George Bernard Dantzig had just received his Masters Degree in mathematics in 1937 and a short time later was accepted as a Doctoral candidate in mathematics at the University of California.
His Doctorate would be interrupted by World War 2 and Dantzig, who died in 2005 at age 90, would finally receive it in 1946.
But one day in 1939, he was late for a Doctorate statistics class. When he arrived, his college professor, Dr. Jerzy Neyman, had written two statistical problems on the black board.
Believing these were class assignments, Dantzig wrote them down and took them home. In an 1986 interview with College Mathematics Journal, he said the two questions proved quite challenging and it took him a few days to complete them.
After finishing, he sheepishly approached Dr. Neyman apologizing for having taken so long. When Dantzig asked if he still wanted the assignment, the professor told him to throw it on his desk cluttered with paper.
Six weeks later, on a Sunday morning at about 8 AM, while Dantzig and his wife were still in bed, there was a pounding at the door. When they opened the door, Professor Neyman was excitedly standing before them with Dantzig’s assignment in his hand.
Neyman said he had written an introduction to Dantzig’s paper and wanted him to check it over. Once done, his professor would then send the paper off for publication.
Dantzig said he initially had no idea what Neyman was talking about.
Neyman then explained that the two problems that he had put on his blackboard weeks earlier were examples to the class of unsolvable statistical problems that had plagued mathematicians for years.
But Dantzig unaware of this had solved both.
Christian Televangelist Robert Shuller would later use Dantzig’s story in one of his books on the power of positive thinking. Dantzig said though Shuller exaggerated the story a bit, it was essentially correct.
“The moral of his theorem was this: If I had know that the problems were not homework, but in fact two famous unsolved problems in statistics, I probably would not have thought positively, would have become discouraged, and would never have solved them.”
Essentially if Dantzig had first realized that other great mathematicians had failed to solve these questions he would have doubted his own ability to complete them. He would thought the answer was impossible.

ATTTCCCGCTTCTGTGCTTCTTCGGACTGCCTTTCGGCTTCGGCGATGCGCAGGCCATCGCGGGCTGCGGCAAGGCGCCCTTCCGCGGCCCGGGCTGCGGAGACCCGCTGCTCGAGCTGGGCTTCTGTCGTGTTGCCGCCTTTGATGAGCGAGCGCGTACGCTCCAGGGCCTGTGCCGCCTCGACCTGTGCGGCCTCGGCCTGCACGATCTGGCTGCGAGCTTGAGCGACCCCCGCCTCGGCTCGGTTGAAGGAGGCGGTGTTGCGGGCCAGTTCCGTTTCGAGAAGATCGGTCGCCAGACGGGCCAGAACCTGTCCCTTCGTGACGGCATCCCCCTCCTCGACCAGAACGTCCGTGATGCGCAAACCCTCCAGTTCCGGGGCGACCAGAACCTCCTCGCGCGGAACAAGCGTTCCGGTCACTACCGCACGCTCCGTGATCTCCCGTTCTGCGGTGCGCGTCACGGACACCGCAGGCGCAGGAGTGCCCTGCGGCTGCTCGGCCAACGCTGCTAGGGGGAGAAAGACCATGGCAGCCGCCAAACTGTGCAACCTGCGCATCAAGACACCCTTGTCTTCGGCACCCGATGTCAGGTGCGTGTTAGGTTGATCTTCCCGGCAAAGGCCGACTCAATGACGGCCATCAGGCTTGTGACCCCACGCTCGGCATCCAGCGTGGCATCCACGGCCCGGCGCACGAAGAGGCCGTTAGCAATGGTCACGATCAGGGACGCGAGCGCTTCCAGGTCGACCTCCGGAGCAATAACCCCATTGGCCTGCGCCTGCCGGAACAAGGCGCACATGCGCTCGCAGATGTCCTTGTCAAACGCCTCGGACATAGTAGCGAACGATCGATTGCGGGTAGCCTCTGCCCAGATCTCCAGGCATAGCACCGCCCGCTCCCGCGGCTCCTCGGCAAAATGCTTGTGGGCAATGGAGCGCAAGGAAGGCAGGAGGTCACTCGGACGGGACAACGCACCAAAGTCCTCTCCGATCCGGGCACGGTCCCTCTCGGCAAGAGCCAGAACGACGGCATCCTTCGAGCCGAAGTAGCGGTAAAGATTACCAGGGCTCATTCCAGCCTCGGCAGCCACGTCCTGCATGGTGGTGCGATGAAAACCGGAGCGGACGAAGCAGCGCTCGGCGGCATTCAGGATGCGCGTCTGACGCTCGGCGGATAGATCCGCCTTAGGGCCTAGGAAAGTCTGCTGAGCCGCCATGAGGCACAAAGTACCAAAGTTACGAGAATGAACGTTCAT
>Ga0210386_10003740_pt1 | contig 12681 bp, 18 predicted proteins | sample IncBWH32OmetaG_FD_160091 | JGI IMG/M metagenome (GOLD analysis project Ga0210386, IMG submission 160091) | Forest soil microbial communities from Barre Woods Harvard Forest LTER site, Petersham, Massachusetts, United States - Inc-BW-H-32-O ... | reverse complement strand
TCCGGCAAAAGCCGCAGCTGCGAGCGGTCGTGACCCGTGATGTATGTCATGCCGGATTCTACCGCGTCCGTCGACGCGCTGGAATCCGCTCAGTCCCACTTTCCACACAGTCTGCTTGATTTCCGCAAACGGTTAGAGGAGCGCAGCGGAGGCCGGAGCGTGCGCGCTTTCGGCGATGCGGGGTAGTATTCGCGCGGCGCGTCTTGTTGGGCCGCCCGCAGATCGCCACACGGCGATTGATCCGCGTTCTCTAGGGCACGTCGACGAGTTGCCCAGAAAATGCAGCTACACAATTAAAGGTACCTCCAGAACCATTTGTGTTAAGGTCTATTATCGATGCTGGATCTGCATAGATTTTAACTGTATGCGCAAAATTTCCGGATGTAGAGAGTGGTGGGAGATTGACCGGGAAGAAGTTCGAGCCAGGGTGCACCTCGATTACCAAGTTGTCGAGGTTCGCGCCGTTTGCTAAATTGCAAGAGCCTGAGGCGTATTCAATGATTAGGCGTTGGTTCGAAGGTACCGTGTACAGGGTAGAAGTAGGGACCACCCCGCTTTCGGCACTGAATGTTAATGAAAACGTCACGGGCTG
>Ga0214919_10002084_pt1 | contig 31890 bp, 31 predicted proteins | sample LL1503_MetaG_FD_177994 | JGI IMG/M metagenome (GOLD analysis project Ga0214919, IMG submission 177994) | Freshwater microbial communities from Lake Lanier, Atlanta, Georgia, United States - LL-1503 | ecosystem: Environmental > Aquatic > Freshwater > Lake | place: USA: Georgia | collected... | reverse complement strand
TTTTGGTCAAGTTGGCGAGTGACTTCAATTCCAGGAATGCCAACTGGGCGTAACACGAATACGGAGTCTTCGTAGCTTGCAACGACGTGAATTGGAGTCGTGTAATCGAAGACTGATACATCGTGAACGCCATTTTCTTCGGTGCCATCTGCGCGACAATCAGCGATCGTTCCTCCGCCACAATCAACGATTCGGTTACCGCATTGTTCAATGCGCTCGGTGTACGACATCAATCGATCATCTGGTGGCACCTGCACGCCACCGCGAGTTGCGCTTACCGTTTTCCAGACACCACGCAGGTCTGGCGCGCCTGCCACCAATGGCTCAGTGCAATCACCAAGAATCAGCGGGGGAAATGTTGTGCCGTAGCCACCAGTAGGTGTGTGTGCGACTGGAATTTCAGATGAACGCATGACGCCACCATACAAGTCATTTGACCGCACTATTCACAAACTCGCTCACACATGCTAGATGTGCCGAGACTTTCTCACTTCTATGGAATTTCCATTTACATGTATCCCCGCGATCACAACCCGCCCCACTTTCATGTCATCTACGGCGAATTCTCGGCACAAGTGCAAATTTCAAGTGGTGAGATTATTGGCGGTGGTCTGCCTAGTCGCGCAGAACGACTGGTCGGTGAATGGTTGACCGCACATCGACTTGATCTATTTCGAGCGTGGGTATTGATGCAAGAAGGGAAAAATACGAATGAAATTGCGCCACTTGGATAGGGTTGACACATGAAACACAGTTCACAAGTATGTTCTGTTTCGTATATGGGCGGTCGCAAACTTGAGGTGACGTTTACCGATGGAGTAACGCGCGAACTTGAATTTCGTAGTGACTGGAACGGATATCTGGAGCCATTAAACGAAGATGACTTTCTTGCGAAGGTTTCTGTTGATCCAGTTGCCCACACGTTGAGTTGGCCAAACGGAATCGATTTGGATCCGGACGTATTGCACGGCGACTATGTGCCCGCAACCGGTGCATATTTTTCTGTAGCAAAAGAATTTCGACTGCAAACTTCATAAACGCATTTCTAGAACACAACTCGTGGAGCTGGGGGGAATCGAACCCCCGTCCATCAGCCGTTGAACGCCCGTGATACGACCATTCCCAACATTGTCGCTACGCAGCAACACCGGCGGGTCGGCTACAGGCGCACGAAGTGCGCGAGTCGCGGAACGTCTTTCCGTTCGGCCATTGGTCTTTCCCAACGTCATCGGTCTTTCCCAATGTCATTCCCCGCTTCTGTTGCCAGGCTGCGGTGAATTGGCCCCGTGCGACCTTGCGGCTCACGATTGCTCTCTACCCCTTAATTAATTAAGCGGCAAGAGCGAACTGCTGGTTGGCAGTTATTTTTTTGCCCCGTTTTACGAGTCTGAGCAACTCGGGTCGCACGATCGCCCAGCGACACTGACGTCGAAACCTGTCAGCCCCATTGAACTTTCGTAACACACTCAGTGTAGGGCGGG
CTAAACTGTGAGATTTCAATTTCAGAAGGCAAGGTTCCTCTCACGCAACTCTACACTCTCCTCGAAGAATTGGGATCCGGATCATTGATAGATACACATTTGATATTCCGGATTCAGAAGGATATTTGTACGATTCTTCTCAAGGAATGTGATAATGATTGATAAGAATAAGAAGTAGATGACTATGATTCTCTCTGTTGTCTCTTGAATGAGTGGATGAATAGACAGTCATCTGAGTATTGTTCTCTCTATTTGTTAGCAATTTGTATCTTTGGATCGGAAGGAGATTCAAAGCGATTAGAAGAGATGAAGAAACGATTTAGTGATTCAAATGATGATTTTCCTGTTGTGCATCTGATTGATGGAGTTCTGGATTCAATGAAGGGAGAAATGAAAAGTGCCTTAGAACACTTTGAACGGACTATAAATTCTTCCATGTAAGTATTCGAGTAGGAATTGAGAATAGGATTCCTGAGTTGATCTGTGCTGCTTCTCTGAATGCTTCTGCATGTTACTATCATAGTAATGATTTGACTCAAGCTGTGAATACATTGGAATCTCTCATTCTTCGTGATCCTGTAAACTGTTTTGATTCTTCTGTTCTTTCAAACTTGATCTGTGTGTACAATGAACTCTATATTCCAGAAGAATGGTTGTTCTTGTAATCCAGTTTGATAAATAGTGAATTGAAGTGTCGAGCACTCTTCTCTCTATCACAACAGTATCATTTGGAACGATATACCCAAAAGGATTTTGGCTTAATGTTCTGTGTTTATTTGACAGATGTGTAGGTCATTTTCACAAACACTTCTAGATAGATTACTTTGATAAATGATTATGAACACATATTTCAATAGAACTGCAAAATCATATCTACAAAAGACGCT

I think there is a lesson on faith for us here.
Jesus and the disciples were walking down a road. Hungry, Jesus saw a fig tree. When He approached it and found no fruit, Jesus rebuked the tree.
“May no one ever eat fruit from you again,” Jesus said (Mark 11:14 NASV)
The next day, as they were walking down the same road, they came across the tree, but this time it was withered from the root up.
When Peter excitedly pointed to the tree, Jesus replied:
22 “Have faith in God. 23 Truly I say to you, whoever says to this mountain, ‘Be taken up and cast into the sea,’ and does not doubt in his heart, but believes that what he says is going to happen, it will be granted him. 24 Therefore I say to you, all things for which you pray and ask, believe that you have received them, and they will be granted you. (Mark 11:22-23 NASV)
Notice what Jesus says. If people believed they could say to a mountain be cast into the sea and it would happen.
But notice the catcher. Jesus adds that you can not “doubt in your heart.” It is not what we say or claim, it is what is happening in the deep recesses of our heart that determines the outcome of our prayers. That is where faith resides.
Doubt and unbelief are faith killers. We can talk all we want, but it’s doubt and unbelief that kicks our faith out from beneath us. It is unbelief that stops us from moving forward.
Some people like to get around this problem by saying we just need more faith. It almost sounds spiritual. They look at faith as a thermostat. The more we turn it up, the hotter it gets. The more faith we have, the more miracles we perform.
The reality is faith is like a light switch it is either on or off. You either believe or you don’t believe.
“Then He [Jesus] said to Thomas, “Put your finger here; see my hands. Reach out your hand and put it into my side. Stop doubting and believe.” (John 20:27 NIV)
- What does it mean to have great faith?
- A strange answer to the disciples’ plea for more faith
- What really sunk Peter?